Robert Ellis Smith Collection, 1938-2014 (Bulk: 1965-2014).
35 boxes, 948 books (83.5 linear feet).
Call no.: MS 829
An attorney, writer, publisher, and journalist, Robert Ellis Smith is a leading expert in privacy. A graduate of Harvard (1962) and Georgetown University Law Center (1975), Smith has published Privacy Journal
since 1974, a newsletter dedicated to the individual’s right to privacy, and several books, including Privacy: How to Protect What’s Left of It
(1983), The Law of Privacy Explained
(1993), and Our Vanishing Privacy
(1993). An adjunct Professor at Roger Williams University School of Law, he is often called upon to speak on and testify concerning privacy rights. Smith’s other activism has included work in the Civil Rights movement and in environmental protection.
The Smith collection consists of publications and research files relating to Robert Ellis Smith’s long interest in the law and culture of privacy. In addition to a complete run of Privacy Journal and Smith’s publications, the collection includes material on topics ranging from cyber security to privacy in employment, medical care, identity theft, electronic surveillance, and telecommunications, and a thick run of correspondence relating to Privacy Journal, including letters seeking advice on issues in privacy and privacy invasion. Also included is a small collection of material relating to Smith’s civil rights work in Alabama during the mid-1960s.
- Privacy and identity protection
- Privacy--Law and legislation
Social Change Collection, 1953-1980.
4 boxes (2 linear feet).
Call no.: MS 457
Miscellaneous manuscripts and documents relating to the history and experience of social change in America. Among other things, the collection includes material relating to the peace and antiwar movements during the 1960s, the conflict in Vietnam, and the Students for a Democratic Society (SDS).
- Anti-imperialist movements
- Peace movements
- Students for a Democratic Society (U.S.)
- Vietnam War, 1961-1975--Protest movements--Massachusetts
Each fall, the Department of Special Collections and University Archives sponsors a colloquium focusing on a topic in social change. Like SCUA’s collections, these colloquia cover a broad terrain, touching on a variety of issues in social justice, equality, and democracy.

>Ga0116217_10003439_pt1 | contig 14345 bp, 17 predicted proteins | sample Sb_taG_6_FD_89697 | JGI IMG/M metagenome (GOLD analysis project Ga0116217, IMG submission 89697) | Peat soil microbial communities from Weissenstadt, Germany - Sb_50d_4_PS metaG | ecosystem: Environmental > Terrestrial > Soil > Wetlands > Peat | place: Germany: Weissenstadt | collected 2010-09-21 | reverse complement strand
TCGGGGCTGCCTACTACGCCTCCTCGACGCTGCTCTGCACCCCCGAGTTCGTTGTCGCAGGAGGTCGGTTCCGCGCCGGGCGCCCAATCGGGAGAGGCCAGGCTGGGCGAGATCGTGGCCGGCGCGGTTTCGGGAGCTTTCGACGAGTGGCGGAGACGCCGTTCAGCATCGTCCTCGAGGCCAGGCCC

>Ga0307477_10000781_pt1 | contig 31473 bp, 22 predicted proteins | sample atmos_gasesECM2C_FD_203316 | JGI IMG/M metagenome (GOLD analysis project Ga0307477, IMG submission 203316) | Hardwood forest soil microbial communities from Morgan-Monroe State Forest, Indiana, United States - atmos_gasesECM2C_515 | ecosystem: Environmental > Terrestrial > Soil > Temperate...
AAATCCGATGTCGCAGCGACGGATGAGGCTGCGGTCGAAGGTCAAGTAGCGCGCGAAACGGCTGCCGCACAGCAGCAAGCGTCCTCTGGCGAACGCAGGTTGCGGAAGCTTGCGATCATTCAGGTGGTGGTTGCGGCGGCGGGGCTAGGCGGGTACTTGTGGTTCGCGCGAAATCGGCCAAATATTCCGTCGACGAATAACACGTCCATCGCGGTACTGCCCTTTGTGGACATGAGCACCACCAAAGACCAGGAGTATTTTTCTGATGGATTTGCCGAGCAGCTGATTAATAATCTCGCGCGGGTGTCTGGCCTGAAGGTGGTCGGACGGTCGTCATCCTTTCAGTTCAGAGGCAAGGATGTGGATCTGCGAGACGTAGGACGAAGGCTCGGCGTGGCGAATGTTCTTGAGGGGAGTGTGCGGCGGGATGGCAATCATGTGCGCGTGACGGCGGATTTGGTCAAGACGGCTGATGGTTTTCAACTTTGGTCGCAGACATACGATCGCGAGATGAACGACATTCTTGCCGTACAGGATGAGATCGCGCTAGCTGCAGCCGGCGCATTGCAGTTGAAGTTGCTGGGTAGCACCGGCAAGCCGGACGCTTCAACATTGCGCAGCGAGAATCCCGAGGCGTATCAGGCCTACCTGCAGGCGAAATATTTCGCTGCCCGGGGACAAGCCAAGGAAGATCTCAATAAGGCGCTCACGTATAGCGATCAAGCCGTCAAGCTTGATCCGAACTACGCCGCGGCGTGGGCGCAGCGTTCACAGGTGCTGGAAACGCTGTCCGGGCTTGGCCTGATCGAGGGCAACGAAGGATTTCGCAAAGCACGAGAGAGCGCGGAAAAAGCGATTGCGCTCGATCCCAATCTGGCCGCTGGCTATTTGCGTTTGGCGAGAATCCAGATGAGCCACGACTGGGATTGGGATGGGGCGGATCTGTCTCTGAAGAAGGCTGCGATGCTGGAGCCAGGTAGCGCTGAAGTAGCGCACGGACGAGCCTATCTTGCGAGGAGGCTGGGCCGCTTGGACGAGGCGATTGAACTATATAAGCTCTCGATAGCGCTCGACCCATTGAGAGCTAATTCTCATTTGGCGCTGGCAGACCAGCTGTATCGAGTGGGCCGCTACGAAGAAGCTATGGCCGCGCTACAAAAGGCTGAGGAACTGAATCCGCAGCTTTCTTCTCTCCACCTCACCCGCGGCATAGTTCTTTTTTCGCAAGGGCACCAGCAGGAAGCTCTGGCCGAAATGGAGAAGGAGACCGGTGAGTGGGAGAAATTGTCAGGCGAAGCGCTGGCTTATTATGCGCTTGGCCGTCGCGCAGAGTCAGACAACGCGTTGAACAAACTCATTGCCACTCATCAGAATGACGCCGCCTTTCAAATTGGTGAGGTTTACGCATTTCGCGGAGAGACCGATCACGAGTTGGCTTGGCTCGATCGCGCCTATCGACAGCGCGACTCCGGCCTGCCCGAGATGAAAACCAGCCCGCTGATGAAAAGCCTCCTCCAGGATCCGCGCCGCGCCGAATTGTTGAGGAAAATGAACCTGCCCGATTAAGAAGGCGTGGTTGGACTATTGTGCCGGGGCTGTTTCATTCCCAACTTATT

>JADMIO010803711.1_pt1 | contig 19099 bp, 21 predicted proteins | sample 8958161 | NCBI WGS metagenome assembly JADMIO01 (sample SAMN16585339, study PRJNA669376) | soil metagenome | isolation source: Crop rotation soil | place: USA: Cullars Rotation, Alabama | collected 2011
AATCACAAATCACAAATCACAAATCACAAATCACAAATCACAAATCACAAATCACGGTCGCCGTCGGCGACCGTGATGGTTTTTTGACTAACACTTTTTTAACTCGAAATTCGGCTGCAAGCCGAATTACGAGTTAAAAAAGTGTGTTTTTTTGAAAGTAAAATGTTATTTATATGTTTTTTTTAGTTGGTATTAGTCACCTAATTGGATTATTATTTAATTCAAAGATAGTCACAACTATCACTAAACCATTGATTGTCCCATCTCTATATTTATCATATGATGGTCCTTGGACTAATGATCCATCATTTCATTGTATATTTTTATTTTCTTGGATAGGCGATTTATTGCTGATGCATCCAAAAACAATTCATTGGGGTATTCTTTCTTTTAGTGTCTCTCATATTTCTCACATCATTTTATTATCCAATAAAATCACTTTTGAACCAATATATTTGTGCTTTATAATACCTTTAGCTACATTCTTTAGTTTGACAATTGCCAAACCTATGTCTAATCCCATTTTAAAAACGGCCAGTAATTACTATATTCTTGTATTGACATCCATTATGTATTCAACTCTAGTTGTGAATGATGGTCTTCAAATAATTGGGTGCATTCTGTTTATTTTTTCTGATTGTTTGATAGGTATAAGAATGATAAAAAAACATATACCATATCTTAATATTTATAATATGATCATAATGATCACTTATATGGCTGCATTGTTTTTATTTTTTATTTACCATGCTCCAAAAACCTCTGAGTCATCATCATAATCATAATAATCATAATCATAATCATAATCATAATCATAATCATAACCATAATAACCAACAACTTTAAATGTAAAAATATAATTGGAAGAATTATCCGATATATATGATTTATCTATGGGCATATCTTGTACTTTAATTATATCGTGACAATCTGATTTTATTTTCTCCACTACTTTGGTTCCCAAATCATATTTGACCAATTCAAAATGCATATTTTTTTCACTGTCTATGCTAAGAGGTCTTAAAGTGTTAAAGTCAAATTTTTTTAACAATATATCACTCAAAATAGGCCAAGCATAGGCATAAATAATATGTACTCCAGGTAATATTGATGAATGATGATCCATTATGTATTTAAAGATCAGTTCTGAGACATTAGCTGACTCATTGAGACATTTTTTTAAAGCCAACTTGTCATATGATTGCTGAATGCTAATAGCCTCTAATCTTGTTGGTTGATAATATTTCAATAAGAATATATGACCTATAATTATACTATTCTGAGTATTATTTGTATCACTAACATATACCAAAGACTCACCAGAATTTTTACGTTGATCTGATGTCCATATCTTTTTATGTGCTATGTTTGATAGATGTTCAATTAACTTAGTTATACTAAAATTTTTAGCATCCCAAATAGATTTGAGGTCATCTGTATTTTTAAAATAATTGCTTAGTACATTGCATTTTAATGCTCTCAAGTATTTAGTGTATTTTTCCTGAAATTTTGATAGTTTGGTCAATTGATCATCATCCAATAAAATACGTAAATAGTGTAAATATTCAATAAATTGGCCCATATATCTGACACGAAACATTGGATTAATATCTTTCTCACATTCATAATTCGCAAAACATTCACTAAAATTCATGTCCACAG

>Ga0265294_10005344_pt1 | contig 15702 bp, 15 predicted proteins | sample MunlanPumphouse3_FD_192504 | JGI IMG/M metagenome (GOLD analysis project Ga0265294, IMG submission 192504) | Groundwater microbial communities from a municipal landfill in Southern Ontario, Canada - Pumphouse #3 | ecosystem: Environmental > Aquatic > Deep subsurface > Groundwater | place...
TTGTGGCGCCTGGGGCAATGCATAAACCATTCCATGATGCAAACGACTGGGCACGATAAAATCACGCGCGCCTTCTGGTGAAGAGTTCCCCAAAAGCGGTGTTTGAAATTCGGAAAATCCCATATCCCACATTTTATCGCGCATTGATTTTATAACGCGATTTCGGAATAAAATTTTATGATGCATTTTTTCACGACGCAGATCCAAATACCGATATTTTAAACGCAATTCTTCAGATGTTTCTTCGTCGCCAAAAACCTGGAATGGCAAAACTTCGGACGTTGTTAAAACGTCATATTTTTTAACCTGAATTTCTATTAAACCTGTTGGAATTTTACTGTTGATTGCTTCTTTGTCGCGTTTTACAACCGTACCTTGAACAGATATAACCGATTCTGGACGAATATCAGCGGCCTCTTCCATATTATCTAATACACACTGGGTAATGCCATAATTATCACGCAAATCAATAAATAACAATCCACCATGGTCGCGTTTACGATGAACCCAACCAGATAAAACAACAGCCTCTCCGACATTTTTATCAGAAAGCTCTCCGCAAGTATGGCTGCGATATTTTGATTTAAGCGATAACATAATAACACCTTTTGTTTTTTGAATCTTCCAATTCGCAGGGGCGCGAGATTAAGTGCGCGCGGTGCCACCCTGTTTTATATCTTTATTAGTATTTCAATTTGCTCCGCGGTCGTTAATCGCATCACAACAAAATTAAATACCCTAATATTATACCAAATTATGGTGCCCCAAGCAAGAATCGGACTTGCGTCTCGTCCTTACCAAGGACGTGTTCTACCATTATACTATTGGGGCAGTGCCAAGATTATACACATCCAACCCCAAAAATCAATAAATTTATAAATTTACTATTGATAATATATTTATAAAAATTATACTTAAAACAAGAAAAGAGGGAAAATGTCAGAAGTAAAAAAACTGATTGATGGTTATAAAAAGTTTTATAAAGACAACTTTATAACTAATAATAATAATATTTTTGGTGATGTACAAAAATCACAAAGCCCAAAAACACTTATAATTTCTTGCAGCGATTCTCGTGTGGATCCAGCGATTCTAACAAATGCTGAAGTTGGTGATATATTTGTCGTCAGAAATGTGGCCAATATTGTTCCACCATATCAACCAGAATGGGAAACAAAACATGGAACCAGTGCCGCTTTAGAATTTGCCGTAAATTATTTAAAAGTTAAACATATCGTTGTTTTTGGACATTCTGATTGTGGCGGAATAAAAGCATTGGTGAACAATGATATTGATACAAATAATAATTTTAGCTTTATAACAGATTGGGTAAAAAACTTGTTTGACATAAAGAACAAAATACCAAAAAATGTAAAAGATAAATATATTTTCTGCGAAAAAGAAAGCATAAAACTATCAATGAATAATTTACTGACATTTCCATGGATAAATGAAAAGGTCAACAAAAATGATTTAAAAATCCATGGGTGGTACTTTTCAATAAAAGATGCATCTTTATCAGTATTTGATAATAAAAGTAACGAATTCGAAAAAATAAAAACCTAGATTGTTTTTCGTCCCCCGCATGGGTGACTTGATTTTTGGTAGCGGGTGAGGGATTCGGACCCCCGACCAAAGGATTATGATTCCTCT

Colloquia are free and open to the public.
Colloquium 2015, (Friday, April 8, 2016)
April 8, 2016, from 1:00 p.m. to 6:00 p.m., Room 163, UMass Campus Center
Punk, one of the last major youth sub-cultures during the pre-Internet era, was also a decentralized national and international community linked mostly by recordings, zines and the touring of bands. Individual scenes developed across the country in major urban areas, suburban communities and small towns. While each had its own personality and bands, they were linked by a shared distrust of establishment institutions and commercialized popular culture.
In recent years, punk archives have been established at academic repositories and as a result, scholars and the broader public have access to stories that have before only been shared within the punk community. Efforts have also been made to chronicle the history of the movement through the making of films, books and oral histories. The colloquium aims to open a conversation about the documentation of punk. The panel will explore questions including: How can the anti-establishment, anti-institutional, do-it-yourself ethos of punk be reconciled with the desire to collect, preserve and academically study the movement? How can the needs of community access be balanced with the demands of proper conservation? Can the ways scholars, archivists and librarians document a community be reconciled with the ways the movement documents itself?
Keynote speaker Dr. Michael Stewart Foley is the author of Fresh Fruit for Rotting Vegetables and Front Porch Politics, The Forgotten Heyday of American Activism in the 1970s and 1980s. Foley is a professor of American Political Culture and Political Theory at the University of Groningen in the Netherlands. He is also a founding editor of The Sixties: A Journal of History, Politics, and Culture.
Event speakers also include Ramdasha Bikceem, Byron Coley, Lisa Darms, Michael T. Fournier, Deward MacLeod, Sara Marcus and Tanya Pearson. For full speaker bios, visit: www.punkhistory.org.
The colloquium is free and open to the public. RSVP at: http://bit.ly/punksignup The event is co-sponsored by the UMass Amherst Libraries, UMass Amherst Department of History, Amherst College, Hampshire College, and Social Thought & Political Economy (STPEC).
Social Change Periodicals Collection, 1969-2006.
14 boxes (21 linear feet).
Call no.: MS 306
Assembled to bring together short and broken runs of periodicals produced by activists and movements for social justice, the Social Change Periodicals Collection touches on a wide variety of topics. Much of the original collection came from subscriptions held by the Everywoman’s Center at UMass Amherst, however the collection has grown to include materials supplied by many other donors. The bulk of periodicals come from the period 1965-1990 and the subjects covered range from feminism to gay rights, and political radicalism, to peace, prison, labor, antiracism, and the counterculture more generally. The collection has been organized thematically into 19 series.